Although the trend in manufacturing has been towards centralization to leverage economies of scale, the recent rapid technical development of open-source 3-D printers enables low-cost distributed bespoke production. This paper explores the potential advantages of a distributed manufacturing model of high-value products by investigating the application of 3-D printing to self-refraction eyeglasses. A series of parametric 3-D printable designs is developed, fabricated and tested to overcome limitations identified with mass-manufactured self-correcting eyeglasses designed for the developing world's poor. By utilizing 3-D printable self-adjustable glasses, communities not only gain access to far more diversity in product design, as the glasses can be customized for the individual, but 3-D printing also offers the potential for significant cost reductions. The results show that distributed manufacturing with open-source 3-D printing can empower developing world communities through the ability to print less expensive and customized self-adjusting eyeglasses. This offers the potential to displace both centrally manufactured conventional and self-adjusting glasses while completely eliminating the costs of the conventional optics correction experience, including those of highly-trained optometrists and ophthalmologists and their associated equipment. Although, this study only analyzed a single product, it is clear that other products would benefit from the same approach in isolated regions of the developing world.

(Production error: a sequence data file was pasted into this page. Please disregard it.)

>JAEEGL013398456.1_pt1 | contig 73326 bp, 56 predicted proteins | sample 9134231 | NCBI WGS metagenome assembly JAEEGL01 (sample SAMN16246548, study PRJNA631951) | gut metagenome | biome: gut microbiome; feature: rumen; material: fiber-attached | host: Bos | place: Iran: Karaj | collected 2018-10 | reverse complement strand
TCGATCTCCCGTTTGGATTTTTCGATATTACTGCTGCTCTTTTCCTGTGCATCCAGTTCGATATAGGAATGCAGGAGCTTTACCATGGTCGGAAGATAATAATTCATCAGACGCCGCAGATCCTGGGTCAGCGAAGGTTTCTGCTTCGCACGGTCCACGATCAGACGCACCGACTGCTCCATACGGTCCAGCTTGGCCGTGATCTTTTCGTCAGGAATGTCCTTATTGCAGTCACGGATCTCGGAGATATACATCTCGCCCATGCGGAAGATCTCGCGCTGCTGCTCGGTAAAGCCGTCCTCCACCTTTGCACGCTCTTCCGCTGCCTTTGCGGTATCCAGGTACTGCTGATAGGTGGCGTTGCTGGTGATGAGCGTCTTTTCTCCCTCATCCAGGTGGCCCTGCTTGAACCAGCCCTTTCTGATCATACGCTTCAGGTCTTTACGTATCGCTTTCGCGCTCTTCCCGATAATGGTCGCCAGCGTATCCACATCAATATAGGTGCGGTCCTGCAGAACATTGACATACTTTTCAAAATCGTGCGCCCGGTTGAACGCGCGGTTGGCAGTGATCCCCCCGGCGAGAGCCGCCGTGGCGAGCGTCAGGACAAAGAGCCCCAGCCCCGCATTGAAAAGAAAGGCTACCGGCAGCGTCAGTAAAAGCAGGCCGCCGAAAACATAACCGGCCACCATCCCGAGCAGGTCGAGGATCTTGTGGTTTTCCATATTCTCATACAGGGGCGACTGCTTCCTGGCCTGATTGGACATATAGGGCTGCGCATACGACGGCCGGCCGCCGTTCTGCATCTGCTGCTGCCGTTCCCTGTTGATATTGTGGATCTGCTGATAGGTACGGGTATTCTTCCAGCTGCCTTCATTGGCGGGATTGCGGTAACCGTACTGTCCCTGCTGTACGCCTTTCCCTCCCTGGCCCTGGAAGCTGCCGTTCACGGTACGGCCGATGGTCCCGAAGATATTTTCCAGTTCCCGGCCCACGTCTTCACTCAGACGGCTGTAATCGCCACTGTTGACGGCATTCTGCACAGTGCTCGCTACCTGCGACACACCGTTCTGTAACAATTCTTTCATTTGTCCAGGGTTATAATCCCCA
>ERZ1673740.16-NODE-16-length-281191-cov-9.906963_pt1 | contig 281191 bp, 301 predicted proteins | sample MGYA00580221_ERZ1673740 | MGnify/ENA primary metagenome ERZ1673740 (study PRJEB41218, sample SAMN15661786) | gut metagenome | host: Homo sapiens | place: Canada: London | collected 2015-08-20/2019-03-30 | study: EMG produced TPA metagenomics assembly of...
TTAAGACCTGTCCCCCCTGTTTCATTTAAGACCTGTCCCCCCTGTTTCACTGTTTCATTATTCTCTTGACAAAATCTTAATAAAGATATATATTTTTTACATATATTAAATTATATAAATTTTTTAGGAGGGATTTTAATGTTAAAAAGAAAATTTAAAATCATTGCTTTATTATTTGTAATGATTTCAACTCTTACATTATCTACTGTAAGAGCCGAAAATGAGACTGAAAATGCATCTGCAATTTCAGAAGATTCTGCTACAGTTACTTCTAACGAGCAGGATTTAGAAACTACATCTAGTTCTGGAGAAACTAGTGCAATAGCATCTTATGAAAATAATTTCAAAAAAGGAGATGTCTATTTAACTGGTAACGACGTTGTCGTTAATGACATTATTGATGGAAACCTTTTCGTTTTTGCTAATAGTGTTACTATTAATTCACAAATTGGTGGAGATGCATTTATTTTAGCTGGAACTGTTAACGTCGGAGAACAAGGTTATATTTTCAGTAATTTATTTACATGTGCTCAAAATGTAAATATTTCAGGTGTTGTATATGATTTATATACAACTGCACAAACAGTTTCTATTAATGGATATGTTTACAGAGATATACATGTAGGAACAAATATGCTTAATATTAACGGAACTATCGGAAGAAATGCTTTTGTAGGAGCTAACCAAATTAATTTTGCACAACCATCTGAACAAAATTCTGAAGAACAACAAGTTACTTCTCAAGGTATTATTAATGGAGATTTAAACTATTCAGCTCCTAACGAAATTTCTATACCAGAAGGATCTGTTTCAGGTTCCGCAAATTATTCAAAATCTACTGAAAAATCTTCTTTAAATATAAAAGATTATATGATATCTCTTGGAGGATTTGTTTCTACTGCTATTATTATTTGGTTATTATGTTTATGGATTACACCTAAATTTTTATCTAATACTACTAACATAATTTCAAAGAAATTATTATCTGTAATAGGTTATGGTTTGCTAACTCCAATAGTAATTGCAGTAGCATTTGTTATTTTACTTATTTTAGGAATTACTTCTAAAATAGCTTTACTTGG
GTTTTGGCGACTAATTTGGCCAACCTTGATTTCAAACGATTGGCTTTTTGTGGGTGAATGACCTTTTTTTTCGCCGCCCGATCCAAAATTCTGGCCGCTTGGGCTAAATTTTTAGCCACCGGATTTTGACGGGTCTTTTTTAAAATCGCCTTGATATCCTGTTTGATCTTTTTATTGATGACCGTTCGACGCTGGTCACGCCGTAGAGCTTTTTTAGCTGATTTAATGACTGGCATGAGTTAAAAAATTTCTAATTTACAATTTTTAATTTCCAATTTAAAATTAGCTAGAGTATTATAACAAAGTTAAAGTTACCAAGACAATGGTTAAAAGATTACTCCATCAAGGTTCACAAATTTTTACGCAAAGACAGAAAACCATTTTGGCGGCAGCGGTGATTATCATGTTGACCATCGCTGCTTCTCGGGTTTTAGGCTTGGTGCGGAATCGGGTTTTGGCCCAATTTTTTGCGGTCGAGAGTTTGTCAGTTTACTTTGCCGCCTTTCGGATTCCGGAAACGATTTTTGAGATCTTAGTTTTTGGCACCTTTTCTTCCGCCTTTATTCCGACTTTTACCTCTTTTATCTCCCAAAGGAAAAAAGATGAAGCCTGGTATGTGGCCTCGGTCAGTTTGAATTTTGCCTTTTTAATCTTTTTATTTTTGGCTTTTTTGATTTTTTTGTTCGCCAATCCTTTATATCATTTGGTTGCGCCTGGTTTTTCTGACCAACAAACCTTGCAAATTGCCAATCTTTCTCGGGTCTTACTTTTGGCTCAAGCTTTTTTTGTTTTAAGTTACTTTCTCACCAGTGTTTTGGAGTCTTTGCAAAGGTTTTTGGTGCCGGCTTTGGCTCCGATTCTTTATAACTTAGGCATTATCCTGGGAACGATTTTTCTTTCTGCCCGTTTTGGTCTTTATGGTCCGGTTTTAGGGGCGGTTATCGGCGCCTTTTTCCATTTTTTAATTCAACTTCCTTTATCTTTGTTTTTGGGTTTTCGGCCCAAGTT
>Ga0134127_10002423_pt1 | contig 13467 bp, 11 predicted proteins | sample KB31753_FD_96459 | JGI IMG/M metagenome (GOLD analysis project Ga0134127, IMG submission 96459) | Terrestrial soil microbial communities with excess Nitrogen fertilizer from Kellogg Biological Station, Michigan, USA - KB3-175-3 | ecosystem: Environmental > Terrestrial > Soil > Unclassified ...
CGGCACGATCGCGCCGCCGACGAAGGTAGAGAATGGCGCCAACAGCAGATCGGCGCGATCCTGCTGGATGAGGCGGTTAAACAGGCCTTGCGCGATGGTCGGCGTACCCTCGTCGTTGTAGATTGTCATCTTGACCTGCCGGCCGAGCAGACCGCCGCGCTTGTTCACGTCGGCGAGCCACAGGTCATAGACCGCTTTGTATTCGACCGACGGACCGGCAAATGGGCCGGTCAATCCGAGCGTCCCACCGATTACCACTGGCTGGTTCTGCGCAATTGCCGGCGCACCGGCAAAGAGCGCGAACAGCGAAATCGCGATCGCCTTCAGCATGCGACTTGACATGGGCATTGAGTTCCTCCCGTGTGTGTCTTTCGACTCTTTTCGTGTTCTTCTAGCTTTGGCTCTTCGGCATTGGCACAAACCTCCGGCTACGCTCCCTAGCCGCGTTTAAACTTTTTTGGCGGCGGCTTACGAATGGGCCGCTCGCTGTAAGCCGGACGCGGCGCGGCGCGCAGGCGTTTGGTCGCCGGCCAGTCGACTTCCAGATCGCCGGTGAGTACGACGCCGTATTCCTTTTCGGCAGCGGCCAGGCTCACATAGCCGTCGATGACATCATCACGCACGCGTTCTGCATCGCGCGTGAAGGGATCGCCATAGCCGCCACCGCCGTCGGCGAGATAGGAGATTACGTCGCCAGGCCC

Reversing the Trend of Large Scale and Centralization in Manufacturing: The Case of Distributed Manufacturing of Customizable 3-D-Printable Self-Adjustable GlassesDeptartment of Materials Science and Engineering Publications
Citation InformationGwamuri, Jephias, Wittbrodt, Ben T., Anzalone, Nick C., & Pearce, Joshua M. (2014). Reversing the Trend of Large Scale and Centralization in Manufacturing: The Case of Distributed Manufacturing of Customizable 3-D-Printable Self-Adjustable Glasses. Challenges in Sustainability, 2(1), 30-40. http://digitalcommons.mtu.edu/materials_fp/3